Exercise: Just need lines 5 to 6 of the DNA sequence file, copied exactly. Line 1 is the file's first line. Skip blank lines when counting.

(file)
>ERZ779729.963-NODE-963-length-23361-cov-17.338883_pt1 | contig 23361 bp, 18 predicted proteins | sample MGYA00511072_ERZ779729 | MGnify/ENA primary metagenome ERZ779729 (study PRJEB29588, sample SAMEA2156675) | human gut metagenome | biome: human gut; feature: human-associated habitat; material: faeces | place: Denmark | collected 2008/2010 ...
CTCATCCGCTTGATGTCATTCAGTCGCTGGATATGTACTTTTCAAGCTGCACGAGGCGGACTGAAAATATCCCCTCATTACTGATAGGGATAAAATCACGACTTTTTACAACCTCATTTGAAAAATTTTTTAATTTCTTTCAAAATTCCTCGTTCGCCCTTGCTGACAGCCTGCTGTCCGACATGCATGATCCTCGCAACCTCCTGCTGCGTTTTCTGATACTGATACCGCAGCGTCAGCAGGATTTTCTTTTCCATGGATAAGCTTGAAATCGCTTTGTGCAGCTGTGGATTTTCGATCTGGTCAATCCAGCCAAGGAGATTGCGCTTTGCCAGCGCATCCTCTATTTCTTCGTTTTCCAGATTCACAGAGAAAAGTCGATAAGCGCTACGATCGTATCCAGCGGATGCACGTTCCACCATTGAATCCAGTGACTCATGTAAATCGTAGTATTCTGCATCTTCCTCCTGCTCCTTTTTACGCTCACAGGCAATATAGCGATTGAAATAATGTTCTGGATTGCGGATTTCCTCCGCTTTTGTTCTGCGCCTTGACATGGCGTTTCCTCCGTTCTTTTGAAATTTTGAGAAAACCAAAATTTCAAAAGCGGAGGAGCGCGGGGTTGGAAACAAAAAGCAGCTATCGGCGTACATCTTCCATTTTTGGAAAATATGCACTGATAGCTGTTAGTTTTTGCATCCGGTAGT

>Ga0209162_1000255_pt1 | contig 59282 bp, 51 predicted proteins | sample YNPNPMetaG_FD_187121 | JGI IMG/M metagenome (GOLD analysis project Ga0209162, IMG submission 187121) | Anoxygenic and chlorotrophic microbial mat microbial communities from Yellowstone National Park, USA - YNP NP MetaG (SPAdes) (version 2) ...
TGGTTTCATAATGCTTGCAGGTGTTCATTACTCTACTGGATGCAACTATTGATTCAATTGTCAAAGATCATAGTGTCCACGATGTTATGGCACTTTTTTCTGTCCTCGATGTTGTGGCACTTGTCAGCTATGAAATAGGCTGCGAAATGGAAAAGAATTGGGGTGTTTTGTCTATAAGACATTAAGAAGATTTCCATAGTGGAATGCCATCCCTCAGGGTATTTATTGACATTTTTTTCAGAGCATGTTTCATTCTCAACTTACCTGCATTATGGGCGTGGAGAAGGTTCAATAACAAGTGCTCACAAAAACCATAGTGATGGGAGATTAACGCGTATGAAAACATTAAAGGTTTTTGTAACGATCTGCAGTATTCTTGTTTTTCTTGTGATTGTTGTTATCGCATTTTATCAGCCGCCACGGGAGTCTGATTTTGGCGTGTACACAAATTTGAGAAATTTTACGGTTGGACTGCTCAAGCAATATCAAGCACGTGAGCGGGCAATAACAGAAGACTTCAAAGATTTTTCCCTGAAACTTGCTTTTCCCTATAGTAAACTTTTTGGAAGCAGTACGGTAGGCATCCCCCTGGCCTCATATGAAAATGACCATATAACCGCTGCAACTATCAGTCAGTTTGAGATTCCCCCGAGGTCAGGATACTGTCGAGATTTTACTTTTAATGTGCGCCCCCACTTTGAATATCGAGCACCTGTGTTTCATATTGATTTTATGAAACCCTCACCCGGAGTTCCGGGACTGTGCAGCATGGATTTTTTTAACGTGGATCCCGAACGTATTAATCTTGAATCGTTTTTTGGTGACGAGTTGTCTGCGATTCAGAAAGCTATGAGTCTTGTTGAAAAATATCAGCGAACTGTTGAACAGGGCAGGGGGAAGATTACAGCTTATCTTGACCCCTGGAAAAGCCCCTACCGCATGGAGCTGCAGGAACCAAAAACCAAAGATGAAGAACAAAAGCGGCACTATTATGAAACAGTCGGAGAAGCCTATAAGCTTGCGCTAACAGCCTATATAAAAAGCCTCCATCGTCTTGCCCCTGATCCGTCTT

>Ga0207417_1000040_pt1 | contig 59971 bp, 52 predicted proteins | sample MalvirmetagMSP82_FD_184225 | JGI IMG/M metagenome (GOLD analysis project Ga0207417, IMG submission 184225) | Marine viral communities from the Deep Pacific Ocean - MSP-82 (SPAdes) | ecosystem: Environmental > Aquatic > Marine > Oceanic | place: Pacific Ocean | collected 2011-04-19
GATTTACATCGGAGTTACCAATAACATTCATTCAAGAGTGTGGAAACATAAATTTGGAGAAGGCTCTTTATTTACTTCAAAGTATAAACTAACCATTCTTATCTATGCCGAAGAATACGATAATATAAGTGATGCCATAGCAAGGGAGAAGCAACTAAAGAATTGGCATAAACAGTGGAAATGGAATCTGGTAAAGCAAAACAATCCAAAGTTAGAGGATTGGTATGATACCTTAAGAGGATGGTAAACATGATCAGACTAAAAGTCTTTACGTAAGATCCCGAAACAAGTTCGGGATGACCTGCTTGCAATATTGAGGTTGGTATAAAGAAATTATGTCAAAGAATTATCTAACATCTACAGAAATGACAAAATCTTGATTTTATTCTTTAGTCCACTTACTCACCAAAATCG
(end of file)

>Ga0207417_1000040_pt1 | contig 59971 bp, 52 predicted proteins | sample MalvirmetagMSP82_FD_184225 | JGI IMG/M metagenome (GOLD analysis project Ga0207417, IMG submission 184225) | Marine viral communities from the Deep Pacific Ocean - MSP-82 (SPAdes) | ecosystem: Environmental > Aquatic > Marine > Oceanic | place: Pacific Ocean | collected 2011-04-19
GATTTACATCGGAGTTACCAATAACATTCATTCAAGAGTGTGGAAACATAAATTTGGAGAAGGCTCTTTATTTACTTCAAAGTATAAACTAACCATTCTTATCTATGCCGAAGAATACGATAATATAAGTGATGCCATAGCAAGGGAGAAGCAACTAAAGAATTGGCATAAACAGTGGAAATGGAATCTGGTAAAGCAAAACAATCCAAAGTTAGAGGATTGGTATGATACCTTAAGAGGATGGTAAACATGATCAGACTAAAAGTCTTTACGTAAGATCCCGAAACAAGTTCGGGATGACCTGCTTGCAATATTGAGGTTGGTATAAAGAAATTATGTCAAAGAATTATCTAACATCTACAGAAATGACAAAATCTTGATTTTATTCTTTAGTCCACTTACTCACCAAAATCG